Gov. Snyder presented his Fiscal Year 2014 budget today with a guaranteed funding increase for cities, villages, and townships (CVTs), while again disproportionately cutting revenue sharing to county government.“It’s disappointing that the state continues to punish counties by consistently cutting their revenue sources,” said Thomas Bardwell, President of the Michigan Association of Counties (M.A.C.) Board of Directors. “What they fail to realize is that counties cannot continue to provide all the services the state mandates if there is no funding for those services.” Ignoring the statutory commitment to fund counties at the level required has become a habitual practice for the state. Counties are already stretched to their financial limit, making it difficult for them to pay for the multitude of state mandated services including the courts, jails, 911, indigent defense, sheriffs, constitutional officers, elections and the public health system. CVTs have been provided a 4% budget increase, and though it appears that funding for counties remains flat compared to last year, three additional counties are scheduled to come back into the revenue sharing formula this year, which current funding levels do not account for. Counties have saved the state more than a billion dollars since 2005 when they gave up revenue sharing temporarily. This was in an effort to help the state with its budget problem, and the state promised a return of that funding once reserves were depleted. Counties will continue to help the state budget until the final county exhausts its reserve account well past the year 2020. The current model of mandating counties to deliver services on behalf of the state government without paying for those services is unsustainable. Counties look forward to working with the governor and the legislature to make sure that mandated services are funded.
Posts Tagged ‘local government’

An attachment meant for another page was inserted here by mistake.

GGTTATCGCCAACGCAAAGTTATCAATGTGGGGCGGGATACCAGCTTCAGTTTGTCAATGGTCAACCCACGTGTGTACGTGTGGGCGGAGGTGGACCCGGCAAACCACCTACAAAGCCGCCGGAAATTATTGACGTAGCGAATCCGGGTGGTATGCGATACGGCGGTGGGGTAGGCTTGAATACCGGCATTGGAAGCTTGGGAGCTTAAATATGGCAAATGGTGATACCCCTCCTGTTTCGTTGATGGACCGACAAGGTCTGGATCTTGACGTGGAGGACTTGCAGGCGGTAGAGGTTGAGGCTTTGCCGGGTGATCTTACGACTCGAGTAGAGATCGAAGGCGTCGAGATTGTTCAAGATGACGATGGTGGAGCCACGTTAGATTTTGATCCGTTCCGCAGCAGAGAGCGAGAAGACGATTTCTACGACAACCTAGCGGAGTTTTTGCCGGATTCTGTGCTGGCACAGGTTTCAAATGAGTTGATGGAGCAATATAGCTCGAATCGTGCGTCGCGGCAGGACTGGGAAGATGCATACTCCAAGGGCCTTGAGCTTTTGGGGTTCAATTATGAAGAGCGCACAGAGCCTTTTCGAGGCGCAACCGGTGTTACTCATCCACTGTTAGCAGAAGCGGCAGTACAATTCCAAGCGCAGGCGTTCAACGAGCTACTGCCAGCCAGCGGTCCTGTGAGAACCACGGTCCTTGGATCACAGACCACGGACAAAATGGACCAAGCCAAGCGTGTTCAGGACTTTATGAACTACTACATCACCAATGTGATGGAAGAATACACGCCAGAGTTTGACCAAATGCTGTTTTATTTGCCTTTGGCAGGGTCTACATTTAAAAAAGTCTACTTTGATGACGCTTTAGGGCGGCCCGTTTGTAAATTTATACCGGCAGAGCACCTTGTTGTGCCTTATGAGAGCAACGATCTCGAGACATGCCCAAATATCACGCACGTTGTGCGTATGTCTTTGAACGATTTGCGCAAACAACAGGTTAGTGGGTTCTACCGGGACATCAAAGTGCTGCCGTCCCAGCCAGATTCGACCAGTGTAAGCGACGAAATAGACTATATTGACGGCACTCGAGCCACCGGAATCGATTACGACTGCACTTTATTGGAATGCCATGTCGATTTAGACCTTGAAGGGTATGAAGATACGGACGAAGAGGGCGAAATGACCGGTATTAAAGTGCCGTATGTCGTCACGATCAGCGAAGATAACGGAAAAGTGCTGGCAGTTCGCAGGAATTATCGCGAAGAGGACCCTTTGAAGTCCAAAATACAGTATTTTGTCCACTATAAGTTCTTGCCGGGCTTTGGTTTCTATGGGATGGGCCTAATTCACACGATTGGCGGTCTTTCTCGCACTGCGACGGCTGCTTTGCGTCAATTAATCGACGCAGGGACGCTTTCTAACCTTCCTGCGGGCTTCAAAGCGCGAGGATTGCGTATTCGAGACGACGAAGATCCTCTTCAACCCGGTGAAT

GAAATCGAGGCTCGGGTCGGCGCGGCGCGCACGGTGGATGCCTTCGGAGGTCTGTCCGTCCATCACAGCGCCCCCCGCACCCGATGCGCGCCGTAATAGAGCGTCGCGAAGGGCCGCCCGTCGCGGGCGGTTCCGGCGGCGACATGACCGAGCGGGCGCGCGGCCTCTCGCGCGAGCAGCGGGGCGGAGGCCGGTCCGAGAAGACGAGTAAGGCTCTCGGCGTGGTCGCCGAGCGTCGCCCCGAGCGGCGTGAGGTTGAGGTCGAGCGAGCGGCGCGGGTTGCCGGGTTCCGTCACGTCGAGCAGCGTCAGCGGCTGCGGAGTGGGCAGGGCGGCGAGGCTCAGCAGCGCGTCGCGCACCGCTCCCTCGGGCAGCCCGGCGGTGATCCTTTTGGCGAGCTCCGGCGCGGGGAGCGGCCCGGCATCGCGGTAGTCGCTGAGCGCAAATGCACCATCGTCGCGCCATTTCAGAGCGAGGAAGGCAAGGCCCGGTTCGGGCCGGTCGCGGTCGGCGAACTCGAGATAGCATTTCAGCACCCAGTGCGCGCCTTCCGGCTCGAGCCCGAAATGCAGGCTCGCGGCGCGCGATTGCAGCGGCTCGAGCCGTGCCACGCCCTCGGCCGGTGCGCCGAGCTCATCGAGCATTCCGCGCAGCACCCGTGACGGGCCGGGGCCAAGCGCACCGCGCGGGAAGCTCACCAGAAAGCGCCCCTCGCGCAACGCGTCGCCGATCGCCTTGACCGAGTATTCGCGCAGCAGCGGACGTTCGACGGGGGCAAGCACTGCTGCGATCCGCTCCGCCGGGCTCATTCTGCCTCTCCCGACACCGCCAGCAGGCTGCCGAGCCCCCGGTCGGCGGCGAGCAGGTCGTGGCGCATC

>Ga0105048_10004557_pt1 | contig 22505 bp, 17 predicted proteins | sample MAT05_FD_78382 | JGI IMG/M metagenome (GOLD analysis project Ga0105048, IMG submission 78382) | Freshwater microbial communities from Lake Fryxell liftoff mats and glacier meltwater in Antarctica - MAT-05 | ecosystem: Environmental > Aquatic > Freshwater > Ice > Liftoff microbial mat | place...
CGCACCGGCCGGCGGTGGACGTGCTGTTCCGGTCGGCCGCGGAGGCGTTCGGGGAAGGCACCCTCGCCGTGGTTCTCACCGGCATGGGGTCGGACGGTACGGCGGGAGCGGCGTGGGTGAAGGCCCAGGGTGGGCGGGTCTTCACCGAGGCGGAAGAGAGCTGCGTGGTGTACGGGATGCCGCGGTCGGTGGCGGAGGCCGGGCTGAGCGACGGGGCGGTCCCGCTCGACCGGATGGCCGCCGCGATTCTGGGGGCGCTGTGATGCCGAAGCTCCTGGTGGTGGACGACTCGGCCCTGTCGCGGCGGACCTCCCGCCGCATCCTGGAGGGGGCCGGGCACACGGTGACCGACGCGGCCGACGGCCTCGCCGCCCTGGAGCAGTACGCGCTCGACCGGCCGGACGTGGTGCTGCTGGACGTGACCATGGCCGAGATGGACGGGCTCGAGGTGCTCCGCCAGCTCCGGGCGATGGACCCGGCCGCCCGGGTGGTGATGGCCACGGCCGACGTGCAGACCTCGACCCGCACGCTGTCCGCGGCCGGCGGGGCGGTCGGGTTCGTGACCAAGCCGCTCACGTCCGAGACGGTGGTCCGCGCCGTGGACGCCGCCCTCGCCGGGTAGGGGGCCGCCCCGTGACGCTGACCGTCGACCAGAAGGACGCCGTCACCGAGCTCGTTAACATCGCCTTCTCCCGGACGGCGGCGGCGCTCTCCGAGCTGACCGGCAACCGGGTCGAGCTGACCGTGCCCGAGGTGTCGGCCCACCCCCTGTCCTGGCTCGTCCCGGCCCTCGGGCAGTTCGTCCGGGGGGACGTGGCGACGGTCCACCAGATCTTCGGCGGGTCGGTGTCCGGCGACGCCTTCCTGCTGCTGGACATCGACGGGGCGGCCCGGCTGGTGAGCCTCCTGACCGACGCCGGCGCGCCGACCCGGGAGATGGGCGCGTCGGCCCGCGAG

The basics of the repeal remain the same as they were when the bills passed out of the Senate. All commercial and industrial personal property with a taxable value of $40,000 or less would be exempt from the tax beginning in 2014. A new category of industrial personal property would be created to avoid giving certain industries, like wind turbines, the exemption. This new category is called Eligible Manufacturing Personal Property. The PPT exemptions for this category would be as follows: * All new personal property bought after 12/31/2011 will be exempt as of 12/31/2015 * All personal property that is 10 years old would be exempt as of 12/31/2015 and continue each year until all the property is either new or 10 years old to achieve full exemption. The reimbursement plan, although it meets some of our stated criteria, is not ideal. MAC has been assured by the Lt. Governor that for those counties who have more than 2.5% of their property taxes coming from personal property tax, their reimbursement cannot go below 80% of their PPT loss. Those less dependent on PPT (defined as having PPT revenue less than 2.5% of total property tax revenue) will not see any reimbursement. This revenue would come from utilizing a portion of the State’s use tax. This use tax money would be assessed by a new state-wide authority with broad powers and be distributed by the same entity, thus avoiding the legislature and the appropriations process. We are likely to have significant concerns over the power being granted to the authority, but we are still evaluating the proposal. Counties would be able to make up more losses by placing a special Essential Services Assessment on industrial real property but only at a rate needed to replace 100% of lost PPT revenue that otherwise would have funded police and ambulance services from the County General Fund. On the surface this proposal appears slightly better than the version that passed out of the Senate, but we still need time to evaluate it. We need to be especially careful that the lame duck legislature gets this right. When talking with your legislators, please reiterate the fact that the Senate passed version does not provide a good solution,and that the Lt. Governor’s new proposal needs to be fully vetted and any concerns rectified before action is taken. This alert is an overview of what the plan is, but specific formulas for reimbursement or calculations have not yet been provided. As we learn more about the proposal and the impact it will have on counties, we will update you. You can find more on the subject and how it will affect local government from these articles: http://www.mlive.com/opinion/kalamazoo/index.ssf/2012/11/legislators_cannot_eliminate_p.html#incart_river_default http://www.pressandguide.com/articles/2012/11/23/news/doc50afd57d2121b451047030.txt?viewmode=fullstory